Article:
Government plans to block pornography "at source" are unlikely to prove effective, say ISPs.
The proposal to cut off access to pornographic material was floated by Culture Minister Ed Vaizey in an interview with the Sunday Times.
The government is talking to ISPs to set up a meeting at which the proposal will be discussed.
But, say experts, technical challenges mean any large scale filtering system is doomed to failure.
A spokesman for the Department of Business, Innovation and Skills, confirmed Mr Vaizey's plan to talk to ISPs about setting up an age verification scheme to govern access to pornographic sites.
"This is a very serious matter," said Mr Vaizey. "I think it's very important that it's the ISPs that come up with solutions to protect children."
"I'm hoping they will get their acts together so we don't have to legislate, but we are keeping an eye on the situation and we will have a new communications bill in the next couple of years."
In response to the government proposal, Nicholas Lansman, secretary general of the Ispa industry body, said: "Ispa firmly believes that controls on children's access to the internet should be managed by parents and carers with the tools ISPs provide, rather than being imposed top-down."
Mr Lansman said its members provided parents with many different means of controlling what is accessible via the computers in their homes.
"Online safety is a priority issue for the internet industry and ISPA will be discussing the options available to protect children with Government," he said.
"ISPs currently block child abuse content which is illegal and widely regarded as abhorrent," said Mr Lansman. "Blocking lawful pornography content is less clear cut, will lead to the blocking of access to legitimate content and is only effective in preventing inadvertent access."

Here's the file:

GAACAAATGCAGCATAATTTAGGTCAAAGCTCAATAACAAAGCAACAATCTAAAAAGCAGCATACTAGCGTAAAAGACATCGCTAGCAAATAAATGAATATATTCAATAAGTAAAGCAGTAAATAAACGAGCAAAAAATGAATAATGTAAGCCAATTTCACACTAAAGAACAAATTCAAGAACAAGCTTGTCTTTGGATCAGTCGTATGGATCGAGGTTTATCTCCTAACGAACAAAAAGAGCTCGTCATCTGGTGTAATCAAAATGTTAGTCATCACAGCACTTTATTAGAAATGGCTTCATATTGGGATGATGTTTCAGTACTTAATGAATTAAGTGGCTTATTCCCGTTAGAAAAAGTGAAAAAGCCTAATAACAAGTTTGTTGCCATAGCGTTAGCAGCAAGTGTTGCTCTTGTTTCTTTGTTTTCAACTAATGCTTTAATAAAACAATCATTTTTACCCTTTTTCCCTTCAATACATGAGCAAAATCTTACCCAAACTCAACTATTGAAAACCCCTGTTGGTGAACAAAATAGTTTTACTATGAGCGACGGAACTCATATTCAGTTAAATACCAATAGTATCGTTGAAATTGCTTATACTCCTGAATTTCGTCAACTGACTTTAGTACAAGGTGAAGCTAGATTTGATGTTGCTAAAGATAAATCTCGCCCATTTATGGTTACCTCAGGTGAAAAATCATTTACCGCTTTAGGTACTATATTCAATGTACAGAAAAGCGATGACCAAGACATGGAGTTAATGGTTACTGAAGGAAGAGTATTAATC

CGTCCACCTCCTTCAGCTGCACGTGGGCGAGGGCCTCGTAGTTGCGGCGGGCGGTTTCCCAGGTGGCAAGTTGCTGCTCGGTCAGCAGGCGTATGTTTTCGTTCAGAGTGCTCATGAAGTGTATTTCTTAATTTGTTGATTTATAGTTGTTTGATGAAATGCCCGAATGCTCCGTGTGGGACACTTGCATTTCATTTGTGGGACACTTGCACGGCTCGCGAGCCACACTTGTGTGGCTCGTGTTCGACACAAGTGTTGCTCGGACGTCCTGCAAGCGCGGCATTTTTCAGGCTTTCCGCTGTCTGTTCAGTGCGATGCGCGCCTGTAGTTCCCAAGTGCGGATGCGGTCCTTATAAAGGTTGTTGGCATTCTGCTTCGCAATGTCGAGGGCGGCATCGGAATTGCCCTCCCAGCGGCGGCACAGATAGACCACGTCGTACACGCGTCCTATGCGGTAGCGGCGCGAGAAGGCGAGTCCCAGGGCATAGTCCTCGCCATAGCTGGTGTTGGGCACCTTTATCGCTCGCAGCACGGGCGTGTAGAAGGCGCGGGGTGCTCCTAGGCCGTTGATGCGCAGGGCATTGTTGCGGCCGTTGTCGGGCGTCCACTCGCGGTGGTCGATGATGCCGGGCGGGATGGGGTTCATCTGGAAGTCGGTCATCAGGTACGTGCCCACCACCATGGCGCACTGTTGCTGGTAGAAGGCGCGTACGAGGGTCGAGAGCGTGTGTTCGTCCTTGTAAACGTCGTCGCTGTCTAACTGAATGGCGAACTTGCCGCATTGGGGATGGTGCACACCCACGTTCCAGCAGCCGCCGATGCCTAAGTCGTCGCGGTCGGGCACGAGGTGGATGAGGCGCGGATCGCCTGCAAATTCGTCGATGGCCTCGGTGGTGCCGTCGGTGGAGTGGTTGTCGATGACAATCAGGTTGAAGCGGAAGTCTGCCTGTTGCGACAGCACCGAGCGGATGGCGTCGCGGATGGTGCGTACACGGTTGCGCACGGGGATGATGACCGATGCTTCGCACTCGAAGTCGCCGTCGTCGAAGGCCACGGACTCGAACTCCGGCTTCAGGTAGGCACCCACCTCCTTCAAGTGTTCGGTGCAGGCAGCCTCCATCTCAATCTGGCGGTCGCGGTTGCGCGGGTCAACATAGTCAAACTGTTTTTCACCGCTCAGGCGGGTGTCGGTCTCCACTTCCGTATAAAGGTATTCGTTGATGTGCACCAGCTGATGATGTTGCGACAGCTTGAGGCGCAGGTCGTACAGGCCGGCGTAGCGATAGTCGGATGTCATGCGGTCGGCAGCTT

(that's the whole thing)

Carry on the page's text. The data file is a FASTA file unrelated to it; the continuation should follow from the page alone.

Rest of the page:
BT, the UK's largest ISP, said it would be "happy" to take part in any discussion of the issues, but added: "There are many legal, consumer rights and technical issues that would need to be considered before any new web blocking policy was developed."
"Unfortunately, It's technically not possible to completely block this stuff," said Trefor Davies, chief technology officer at ISP Timico.
He said the sheer volume of pornographic material online and the number of ways that people access it, via the web, file-sharing networks, news groups, discussion boards and the like, made the job impossible.
While some proponents of a national pornographic filtering scheme cite the Internet Watch Foundation (IWF) as an example of how such a scheme might work, Mr Davies said it was not a good guide.
The IWF circulates a list to ISPs of sites found to be hosting illegal images of child sexual abuse.
However, said Mr Davies, the IWF draws up its list largely using information passed to it by the public. In addition it only tackles illegal content found on websites.
Such a system would not work if it was used to deal with millions of porn sites, chat rooms and bulletin boards, he said.
Experience with filtering systems, he said, shows that they are a very blunt tool that often blocks access to sites that could be useful.
"You end up with a system that's either hugely expensive and a losing battle because there are millions of these sites or it's just not effective," he said.
"The cost of putting these systems in place outweigh the benefits, to my mind," he said.
Mr Davies also feared that any wide-scale attempt to police pornographic content would soon be expanded to include pirated pop songs, films and TV shows.
"If we take this step it will not take very long to end up with an internet that's a walled garden of sites the governments is happy for you to see," he said.
His comment was echoed by Jim Killock, chair of the Open Rights Group which campaigns on digital liberties issues.
"This is not about pornography, it is about generalised censorship through the back door," said Mr Killock.
"This is the wrong way to go," he said. "If the government controlled a web blacklist, you can bet that Wikileaks would be on it."
Miranda Suit, co-chair of Safer Media, which campaigns to make media safe for children, told the BBC that the pornography available on the internet was "qualitatively and quantitatively" different from any that has gone before.
Ms Suit cited a report compiled by the US conservative think tank The Witherspoon Institute which suggested that easy access to pornography was damaging some young people.
"Children are becoming addicted in their teens to internet pornography," she said. "They are being mentally damaged so they cannot engage in intimate relationships."
Safer Media backed the government call to block pornography "at source", said Ms Suit.
"What we are talking about is censorship to protect our children," she said.